Mentors From Outside Your Organization? A Novel Idea That Can Add Significant Value

LS International

The world unfolding around us requires managers and leaders equipped to enable and empower their teams and organizations navigate faster-paced change and greater uncertainty. Workplaces are changing in fundamental ways, as are the ways in which people engage and collaborate. In such an environment, executives need new competencies and skills in critical areas such as problem-solving; decision-making; driving change; building resilience in diverse, global teams working in hybrid modes, etc. both to innovate and respond to disruptions. The pace of digitalization varies across industries; individual companies within an industry adapt at different rates. Therefore, cross-pollination of ideas and good practices becomes even more important. 

In this new business context, organizations need to reimagine L&D programs such as on-the-job training, in-house mentoring and coaching to ensure that they deliver the required outcomes. Having personally benefited from mentorship by some incredibly dynamic and visionary women leaders, I can vouch for the immense value that mentoring programs deliver. I believe mentoring programs with the right external mentors will be a useful addition to your organization’s L&D arsenal. Well-structured and carefully curated programs that draw on the right mentors have the ability to improve specific competencies as well as provide participants with opportunities to learn how other companies or industries are responding to change. 

Here are six tangible benefits that you as an executive and your organization can expect from our mentoring programs:

  • Facilitate long-term career progression: Organizations become even more successful when they provide their executives the means to attain career and growth goals. When executives are mentored by people who already have experience in those roles, the mentee benefits by getting knowledge and tips that prepare them better. When the mentor is from another organization or industry, they are able to provide a different perspective that is nonetheless useful in stimulating new ideas and encouraging new ways of doing things. 


  • Support in a new project or new job: A mentor with direct experience or knowledge of a similar project or work area can assist rapid assimilation of the context, risks, success factors etc. In turn, this supports accelerated delivery, personal skill development and enhanced performance.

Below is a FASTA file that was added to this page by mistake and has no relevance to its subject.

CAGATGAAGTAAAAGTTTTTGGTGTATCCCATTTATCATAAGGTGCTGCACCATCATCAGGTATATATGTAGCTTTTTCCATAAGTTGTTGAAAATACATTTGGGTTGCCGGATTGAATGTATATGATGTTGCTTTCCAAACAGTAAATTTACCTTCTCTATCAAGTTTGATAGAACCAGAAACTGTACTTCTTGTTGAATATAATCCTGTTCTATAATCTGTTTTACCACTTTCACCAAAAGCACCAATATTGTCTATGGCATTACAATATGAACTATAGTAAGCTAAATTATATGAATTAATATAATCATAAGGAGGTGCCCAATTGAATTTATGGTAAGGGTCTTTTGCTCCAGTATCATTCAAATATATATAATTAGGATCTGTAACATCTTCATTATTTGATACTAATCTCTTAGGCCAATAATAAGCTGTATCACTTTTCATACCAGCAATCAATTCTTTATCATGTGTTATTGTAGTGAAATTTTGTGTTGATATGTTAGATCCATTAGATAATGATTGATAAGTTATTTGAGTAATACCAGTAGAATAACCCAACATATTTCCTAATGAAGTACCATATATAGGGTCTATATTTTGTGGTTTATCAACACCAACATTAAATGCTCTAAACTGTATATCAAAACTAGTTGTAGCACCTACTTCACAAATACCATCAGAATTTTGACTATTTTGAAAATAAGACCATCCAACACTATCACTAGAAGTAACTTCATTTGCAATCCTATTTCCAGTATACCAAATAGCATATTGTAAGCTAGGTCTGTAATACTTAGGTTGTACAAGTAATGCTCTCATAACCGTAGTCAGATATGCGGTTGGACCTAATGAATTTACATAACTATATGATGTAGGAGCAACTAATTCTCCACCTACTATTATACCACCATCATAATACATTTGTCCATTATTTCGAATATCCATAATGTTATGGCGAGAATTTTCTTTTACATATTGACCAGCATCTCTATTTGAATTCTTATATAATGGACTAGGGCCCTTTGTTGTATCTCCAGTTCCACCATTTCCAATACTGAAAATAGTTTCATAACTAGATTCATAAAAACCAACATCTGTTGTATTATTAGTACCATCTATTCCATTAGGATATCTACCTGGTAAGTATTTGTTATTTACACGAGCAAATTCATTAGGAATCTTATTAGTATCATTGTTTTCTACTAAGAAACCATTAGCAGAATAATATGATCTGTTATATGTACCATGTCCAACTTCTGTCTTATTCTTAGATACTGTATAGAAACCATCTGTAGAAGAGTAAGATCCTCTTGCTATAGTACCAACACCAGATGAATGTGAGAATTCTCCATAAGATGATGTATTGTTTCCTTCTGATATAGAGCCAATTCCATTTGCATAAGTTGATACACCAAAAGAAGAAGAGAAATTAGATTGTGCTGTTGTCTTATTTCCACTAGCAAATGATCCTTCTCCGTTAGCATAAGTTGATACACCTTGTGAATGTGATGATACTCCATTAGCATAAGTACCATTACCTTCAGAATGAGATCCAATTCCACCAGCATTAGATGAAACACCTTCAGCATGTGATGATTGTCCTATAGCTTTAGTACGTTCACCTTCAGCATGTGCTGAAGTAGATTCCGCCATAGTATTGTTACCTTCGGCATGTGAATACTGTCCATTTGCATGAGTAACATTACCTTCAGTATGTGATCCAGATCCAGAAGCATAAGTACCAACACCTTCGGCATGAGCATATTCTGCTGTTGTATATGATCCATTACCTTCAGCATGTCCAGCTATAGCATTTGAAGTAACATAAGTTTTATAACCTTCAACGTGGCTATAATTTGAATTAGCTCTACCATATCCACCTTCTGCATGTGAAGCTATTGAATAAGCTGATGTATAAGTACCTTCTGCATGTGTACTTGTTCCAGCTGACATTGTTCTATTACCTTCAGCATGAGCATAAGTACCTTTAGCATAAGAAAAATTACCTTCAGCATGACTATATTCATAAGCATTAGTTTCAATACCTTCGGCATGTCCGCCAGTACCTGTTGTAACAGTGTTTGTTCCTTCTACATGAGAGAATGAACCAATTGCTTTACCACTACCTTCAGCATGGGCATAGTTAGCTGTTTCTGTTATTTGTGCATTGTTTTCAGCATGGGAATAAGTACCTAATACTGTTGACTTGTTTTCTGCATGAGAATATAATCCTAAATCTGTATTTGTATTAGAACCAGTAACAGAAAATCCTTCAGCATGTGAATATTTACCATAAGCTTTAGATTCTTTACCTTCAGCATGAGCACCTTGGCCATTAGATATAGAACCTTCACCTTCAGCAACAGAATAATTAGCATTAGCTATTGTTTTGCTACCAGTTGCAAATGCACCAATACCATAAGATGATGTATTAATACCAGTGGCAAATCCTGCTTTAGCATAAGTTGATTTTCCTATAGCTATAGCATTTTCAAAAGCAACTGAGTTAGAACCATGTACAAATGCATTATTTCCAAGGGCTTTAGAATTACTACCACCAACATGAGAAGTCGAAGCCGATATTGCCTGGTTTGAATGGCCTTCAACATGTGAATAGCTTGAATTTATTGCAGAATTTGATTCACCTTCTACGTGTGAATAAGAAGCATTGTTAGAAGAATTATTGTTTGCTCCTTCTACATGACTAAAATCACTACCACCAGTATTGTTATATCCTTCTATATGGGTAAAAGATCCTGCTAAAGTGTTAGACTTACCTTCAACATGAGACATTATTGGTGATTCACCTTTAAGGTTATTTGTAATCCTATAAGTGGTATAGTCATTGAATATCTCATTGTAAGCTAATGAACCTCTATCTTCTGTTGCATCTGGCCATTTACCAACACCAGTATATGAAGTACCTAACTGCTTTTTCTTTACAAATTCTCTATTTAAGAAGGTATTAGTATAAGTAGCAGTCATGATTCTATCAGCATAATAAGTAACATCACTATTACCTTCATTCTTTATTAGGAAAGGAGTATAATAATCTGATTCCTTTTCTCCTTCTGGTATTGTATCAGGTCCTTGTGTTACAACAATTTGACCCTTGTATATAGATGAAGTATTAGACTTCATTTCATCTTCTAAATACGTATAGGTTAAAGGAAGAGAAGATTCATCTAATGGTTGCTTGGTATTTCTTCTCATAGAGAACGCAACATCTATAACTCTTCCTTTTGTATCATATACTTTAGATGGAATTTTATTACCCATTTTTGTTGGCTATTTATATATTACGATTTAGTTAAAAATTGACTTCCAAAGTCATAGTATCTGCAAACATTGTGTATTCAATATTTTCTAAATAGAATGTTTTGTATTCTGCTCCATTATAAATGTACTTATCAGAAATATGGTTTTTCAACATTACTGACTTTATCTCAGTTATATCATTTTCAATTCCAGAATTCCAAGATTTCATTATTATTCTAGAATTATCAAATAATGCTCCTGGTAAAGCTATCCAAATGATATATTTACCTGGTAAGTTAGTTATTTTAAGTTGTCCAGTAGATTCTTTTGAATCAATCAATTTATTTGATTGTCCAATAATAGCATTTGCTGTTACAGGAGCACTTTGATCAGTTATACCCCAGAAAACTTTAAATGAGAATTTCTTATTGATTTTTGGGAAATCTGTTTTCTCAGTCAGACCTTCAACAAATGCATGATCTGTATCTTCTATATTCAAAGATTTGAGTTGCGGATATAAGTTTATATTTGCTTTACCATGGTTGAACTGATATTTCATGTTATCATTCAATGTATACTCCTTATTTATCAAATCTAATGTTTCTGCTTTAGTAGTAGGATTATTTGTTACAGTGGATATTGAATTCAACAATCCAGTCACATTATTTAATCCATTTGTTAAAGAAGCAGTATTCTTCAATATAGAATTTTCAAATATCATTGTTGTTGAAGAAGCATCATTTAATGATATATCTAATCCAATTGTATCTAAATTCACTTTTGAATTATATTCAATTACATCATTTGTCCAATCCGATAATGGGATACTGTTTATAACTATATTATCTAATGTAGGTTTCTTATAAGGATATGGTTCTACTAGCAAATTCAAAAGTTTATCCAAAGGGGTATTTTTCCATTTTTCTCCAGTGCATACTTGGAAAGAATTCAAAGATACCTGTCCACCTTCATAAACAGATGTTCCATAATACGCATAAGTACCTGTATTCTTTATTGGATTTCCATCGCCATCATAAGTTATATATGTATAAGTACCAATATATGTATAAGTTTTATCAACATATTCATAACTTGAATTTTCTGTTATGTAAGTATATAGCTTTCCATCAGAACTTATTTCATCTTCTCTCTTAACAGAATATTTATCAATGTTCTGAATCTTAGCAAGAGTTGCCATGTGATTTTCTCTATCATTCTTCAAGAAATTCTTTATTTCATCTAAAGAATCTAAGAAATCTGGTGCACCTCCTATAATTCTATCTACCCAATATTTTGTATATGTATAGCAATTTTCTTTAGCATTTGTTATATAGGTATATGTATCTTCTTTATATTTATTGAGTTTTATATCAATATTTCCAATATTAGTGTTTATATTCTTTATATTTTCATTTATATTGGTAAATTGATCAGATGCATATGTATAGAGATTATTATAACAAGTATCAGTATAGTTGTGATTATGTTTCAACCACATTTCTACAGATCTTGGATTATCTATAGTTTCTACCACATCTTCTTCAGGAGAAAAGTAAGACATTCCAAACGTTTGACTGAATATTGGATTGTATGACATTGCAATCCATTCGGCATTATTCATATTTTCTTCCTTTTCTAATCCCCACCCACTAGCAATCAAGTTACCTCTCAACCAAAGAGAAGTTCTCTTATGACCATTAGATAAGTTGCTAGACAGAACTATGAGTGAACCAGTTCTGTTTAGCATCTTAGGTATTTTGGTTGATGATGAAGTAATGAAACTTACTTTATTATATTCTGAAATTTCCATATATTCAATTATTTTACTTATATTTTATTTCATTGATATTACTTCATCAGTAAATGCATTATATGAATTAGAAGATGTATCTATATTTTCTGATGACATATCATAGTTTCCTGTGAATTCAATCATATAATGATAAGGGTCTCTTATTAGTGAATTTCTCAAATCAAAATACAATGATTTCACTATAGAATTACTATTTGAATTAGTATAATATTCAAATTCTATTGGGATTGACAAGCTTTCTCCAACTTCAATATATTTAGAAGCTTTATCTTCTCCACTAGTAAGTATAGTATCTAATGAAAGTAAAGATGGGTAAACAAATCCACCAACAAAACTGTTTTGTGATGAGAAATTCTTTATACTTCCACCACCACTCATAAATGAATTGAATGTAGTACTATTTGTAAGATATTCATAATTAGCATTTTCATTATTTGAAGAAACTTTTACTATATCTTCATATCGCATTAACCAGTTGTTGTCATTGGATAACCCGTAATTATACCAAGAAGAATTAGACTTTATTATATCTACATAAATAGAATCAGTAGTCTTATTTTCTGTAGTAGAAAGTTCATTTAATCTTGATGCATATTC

• Remove barriers to career development: Sometimes, when an individual’s “strengths” are overused, they could become “blockers” or “derailers” to career growth. Often, people have “blind spots” around their behaviors. Objective and constructive feedback from mentors can “hold a mirror”, making it easier for executives to take corrective actions. In turn, this will help unblock their career paths and put growth back on the rails.


  • Increased self-awareness, self-discipline and self-confidence: The habit of periodic conversations with mentors where executives have to report back on progress and lack thereof instills a greater degree of self-awareness and self-discipline. As they see themselves making tangible progress in the desired direction, they grow in self-confidence and self-esteem.


  • An expanded personal network: An obvious but nonetheless important side-benefit of external mentoring programs is that they afford your executives opportunities to make professional and personal connections outside your organization- and build relationships that remain productive even after formal conclusion of the mentoring program.


  • Boost to Diversity, Equity & Inclusion: Mentors and mentees can be matched so that executives appreciate first-hand the value that DEI can bring to their own personal and professional lives, and hence, their organizations. In my experience, this immersive experience is usually far more effective than DEI training alone.

I hope I have got you to think more thoroughly about using external mentors for your organization. I’d love to hear your thoughts and maybe have a quick chat as well: write to me at